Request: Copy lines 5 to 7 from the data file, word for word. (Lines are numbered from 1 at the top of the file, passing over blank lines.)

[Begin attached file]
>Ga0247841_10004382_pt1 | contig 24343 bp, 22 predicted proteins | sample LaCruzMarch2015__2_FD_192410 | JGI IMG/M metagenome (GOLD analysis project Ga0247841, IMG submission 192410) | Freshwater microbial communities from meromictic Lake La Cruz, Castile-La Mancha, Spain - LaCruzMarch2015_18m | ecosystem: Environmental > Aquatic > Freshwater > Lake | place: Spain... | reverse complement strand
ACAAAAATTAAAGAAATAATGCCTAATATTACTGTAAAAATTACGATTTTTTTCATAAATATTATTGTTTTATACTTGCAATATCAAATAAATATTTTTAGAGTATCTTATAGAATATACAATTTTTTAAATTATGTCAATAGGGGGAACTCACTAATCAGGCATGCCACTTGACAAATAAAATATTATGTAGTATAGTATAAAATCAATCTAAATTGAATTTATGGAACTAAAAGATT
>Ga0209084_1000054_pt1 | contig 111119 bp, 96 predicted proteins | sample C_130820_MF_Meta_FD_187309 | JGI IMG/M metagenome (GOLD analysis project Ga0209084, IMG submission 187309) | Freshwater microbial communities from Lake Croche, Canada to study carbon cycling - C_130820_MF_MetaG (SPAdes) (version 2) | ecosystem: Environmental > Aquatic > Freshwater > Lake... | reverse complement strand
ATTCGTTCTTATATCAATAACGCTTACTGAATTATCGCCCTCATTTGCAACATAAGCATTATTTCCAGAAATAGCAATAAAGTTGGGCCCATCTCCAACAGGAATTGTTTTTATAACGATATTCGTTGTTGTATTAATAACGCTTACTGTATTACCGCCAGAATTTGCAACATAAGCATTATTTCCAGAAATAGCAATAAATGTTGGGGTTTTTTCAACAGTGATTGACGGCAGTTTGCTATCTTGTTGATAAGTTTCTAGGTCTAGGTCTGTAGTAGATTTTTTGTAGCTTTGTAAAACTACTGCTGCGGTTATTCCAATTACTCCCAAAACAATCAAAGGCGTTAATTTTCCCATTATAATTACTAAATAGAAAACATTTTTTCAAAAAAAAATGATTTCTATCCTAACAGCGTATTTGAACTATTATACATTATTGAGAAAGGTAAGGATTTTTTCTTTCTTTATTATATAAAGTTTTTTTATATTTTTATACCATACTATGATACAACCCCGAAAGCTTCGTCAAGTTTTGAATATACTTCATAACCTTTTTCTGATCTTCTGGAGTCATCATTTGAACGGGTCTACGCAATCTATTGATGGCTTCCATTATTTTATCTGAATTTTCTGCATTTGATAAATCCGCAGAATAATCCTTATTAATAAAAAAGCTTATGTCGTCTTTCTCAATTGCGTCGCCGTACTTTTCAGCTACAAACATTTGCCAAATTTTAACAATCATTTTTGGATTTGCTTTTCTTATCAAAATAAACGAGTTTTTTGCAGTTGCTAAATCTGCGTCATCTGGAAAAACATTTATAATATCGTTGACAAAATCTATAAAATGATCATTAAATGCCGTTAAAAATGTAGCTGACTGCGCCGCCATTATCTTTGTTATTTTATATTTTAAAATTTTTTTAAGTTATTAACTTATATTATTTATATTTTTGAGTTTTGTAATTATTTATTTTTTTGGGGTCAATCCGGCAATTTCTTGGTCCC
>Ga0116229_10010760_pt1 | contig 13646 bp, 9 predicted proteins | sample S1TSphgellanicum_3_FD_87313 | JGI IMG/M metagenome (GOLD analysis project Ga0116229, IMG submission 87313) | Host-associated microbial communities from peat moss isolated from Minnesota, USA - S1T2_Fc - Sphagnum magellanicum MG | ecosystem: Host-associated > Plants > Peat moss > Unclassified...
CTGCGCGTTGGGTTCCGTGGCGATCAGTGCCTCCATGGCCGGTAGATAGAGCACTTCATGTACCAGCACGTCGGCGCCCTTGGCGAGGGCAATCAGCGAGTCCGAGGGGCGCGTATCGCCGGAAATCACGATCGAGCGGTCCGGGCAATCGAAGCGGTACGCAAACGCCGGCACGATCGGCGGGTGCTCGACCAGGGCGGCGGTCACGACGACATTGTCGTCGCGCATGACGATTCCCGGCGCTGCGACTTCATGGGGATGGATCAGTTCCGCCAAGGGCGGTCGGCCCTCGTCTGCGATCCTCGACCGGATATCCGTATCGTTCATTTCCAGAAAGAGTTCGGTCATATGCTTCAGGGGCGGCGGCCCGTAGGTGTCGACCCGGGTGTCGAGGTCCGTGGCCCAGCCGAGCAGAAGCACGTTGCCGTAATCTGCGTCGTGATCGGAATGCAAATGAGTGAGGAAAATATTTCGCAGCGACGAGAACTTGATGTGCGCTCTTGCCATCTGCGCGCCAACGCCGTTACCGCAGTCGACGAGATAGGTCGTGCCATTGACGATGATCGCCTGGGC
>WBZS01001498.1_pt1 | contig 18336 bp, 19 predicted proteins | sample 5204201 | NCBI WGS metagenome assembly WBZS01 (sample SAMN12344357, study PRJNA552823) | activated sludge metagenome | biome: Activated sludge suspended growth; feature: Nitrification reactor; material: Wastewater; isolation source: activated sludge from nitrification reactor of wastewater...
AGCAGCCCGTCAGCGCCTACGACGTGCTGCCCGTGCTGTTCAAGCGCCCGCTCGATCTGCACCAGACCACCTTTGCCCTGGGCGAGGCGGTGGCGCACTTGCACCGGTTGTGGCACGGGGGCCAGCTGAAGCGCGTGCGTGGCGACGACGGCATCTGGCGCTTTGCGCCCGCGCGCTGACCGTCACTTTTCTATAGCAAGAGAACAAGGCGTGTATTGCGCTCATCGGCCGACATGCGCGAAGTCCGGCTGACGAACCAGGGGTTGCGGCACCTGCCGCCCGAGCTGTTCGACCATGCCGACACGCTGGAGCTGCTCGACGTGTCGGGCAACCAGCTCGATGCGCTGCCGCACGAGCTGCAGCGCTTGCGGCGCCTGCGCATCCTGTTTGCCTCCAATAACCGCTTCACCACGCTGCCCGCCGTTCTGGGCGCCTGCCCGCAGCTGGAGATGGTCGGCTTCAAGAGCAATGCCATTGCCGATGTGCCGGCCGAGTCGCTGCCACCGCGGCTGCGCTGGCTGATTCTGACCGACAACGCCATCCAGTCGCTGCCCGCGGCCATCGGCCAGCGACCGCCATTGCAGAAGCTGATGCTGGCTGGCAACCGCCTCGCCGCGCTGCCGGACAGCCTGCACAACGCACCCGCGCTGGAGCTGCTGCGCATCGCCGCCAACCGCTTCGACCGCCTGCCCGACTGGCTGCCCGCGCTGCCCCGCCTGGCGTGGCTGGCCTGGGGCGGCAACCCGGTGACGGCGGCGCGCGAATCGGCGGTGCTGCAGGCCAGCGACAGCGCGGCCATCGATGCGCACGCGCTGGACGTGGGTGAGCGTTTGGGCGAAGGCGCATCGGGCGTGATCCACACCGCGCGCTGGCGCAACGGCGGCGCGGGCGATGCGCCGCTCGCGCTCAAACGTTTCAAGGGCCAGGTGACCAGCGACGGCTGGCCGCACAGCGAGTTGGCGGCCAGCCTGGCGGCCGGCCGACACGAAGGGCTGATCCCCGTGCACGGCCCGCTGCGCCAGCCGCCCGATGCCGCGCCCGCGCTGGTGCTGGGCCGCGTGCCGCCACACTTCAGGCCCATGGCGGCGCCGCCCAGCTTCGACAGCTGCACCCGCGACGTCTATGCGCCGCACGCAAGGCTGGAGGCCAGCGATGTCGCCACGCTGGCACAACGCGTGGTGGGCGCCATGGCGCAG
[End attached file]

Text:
>Ga0116229_10010760_pt1 | contig 13646 bp, 9 predicted proteins | sample S1TSphgellanicum_3_FD_87313 | JGI IMG/M metagenome (GOLD analysis project Ga0116229, IMG submission 87313) | Host-associated microbial communities from peat moss isolated from Minnesota, USA - S1T2_Fc - Sphagnum magellanicum MG | ecosystem: Host-associated > Plants > Peat moss > Unclassified...
CTGCGCGTTGGGTTCCGTGGCGATCAGTGCCTCCATGGCCGGTAGATAGAGCACTTCATGTACCAGCACGTCGGCGCCCTTGGCGAGGGCAATCAGCGAGTCCGAGGGGCGCGTATCGCCGGAAATCACGATCGAGCGGTCCGGGCAATCGAAGCGGTACGCAAACGCCGGCACGATCGGCGGGTGCTCGACCAGGGCGGCGGTCACGACGACATTGTCGTCGCGCATGACGATTCCCGGCGCTGCGACTTCATGGGGATGGATCAGTTCCGCCAAGGGCGGTCGGCCCTCGTCTGCGATCCTCGACCGGATATCCGTATCGTTCATTTCCAGAAAGAGTTCGGTCATATGCTTCAGGGGCGGCGGCCCGTAGGTGTCGACCCGGGTGTCGAGGTCCGTGGCCCAGCCGAGCAGAAGCACGTTGCCGTAATCTGCGTCGTGATCGGAATGCAAATGAGTGAGGAAAATATTTCGCAGCGACGAGAACTTGATGTGCGCTCTTGCCATCTGCGCGCCAACGCCGTTACCGCAGTCGACGAGATAGGTCGTGCCATTGACGATGATCGCCTGGGC
>WBZS01001498.1_pt1 | contig 18336 bp, 19 predicted proteins | sample 5204201 | NCBI WGS metagenome assembly WBZS01 (sample SAMN12344357, study PRJNA552823) | activated sludge metagenome | biome: Activated sludge suspended growth; feature: Nitrification reactor; material: Wastewater; isolation source: activated sludge from nitrification reactor of wastewater...